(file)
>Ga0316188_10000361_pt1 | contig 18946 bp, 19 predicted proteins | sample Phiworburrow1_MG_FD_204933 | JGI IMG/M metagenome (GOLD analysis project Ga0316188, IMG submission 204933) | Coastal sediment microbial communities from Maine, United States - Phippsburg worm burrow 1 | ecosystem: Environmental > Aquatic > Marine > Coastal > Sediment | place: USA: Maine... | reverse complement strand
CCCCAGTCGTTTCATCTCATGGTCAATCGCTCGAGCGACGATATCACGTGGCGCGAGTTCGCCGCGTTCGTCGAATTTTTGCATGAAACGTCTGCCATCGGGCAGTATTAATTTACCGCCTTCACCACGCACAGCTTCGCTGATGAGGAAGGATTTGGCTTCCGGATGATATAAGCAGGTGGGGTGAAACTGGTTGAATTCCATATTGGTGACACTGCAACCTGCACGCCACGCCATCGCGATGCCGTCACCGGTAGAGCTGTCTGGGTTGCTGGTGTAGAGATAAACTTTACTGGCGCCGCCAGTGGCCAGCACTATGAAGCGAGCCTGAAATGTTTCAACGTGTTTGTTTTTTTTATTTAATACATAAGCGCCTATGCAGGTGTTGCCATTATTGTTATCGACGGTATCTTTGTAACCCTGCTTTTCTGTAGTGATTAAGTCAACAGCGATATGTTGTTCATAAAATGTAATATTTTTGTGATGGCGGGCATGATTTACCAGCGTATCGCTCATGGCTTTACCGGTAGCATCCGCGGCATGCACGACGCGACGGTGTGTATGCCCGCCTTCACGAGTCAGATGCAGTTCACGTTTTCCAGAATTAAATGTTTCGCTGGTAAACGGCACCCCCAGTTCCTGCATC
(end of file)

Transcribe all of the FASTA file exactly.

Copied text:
>Ga0316188_10000361_pt1 | contig 18946 bp, 19 predicted proteins | sample Phiworburrow1_MG_FD_204933 | JGI IMG/M metagenome (GOLD analysis project Ga0316188, IMG submission 204933) | Coastal sediment microbial communities from Maine, United States - Phippsburg worm burrow 1 | ecosystem: Environmental > Aquatic > Marine > Coastal > Sediment | place: USA: Maine... | reverse complement strand
CCCCAGTCGTTTCATCTCATGGTCAATCGCTCGAGCGACGATATCACGTGGCGCGAGTTCGCCGCGTTCGTCGAATTTTTGCATGAAACGTCTGCCATCGGGCAGTATTAATTTACCGCCTTCACCACGCACAGCTTCGCTGATGAGGAAGGATTTGGCTTCCGGATGATATAAGCAGGTGGGGTGAAACTGGTTGAATTCCATATTGGTGACACTGCAACCTGCACGCCACGCCATCGCGATGCCGTCACCGGTAGAGCTGTCTGGGTTGCTGGTGTAGAGATAAACTTTACTGGCGCCGCCAGTGGCCAGCACTATGAAGCGAGCCTGAAATGTTTCAACGTGTTTGTTTTTTTTATTTAATACATAAGCGCCTATGCAGGTGTTGCCATTATTGTTATCGACGGTATCTTTGTAACCCTGCTTTTCTGTAGTGATTAAGTCAACAGCGATATGTTGTTCATAAAATGTAATATTTTTGTGATGGCGGGCATGATTTACCAGCGTATCGCTCATGGCTTTACCGGTAGCATCCGCGGCATGCACGACGCGACGGTGTGTATGCCCGCCTTCACGAGTCAGATGCAGTTCACGTTTTCCAGAATTAAATGTTTCGCTGGTAAACGGCACCCCCAGTTCCTGCATC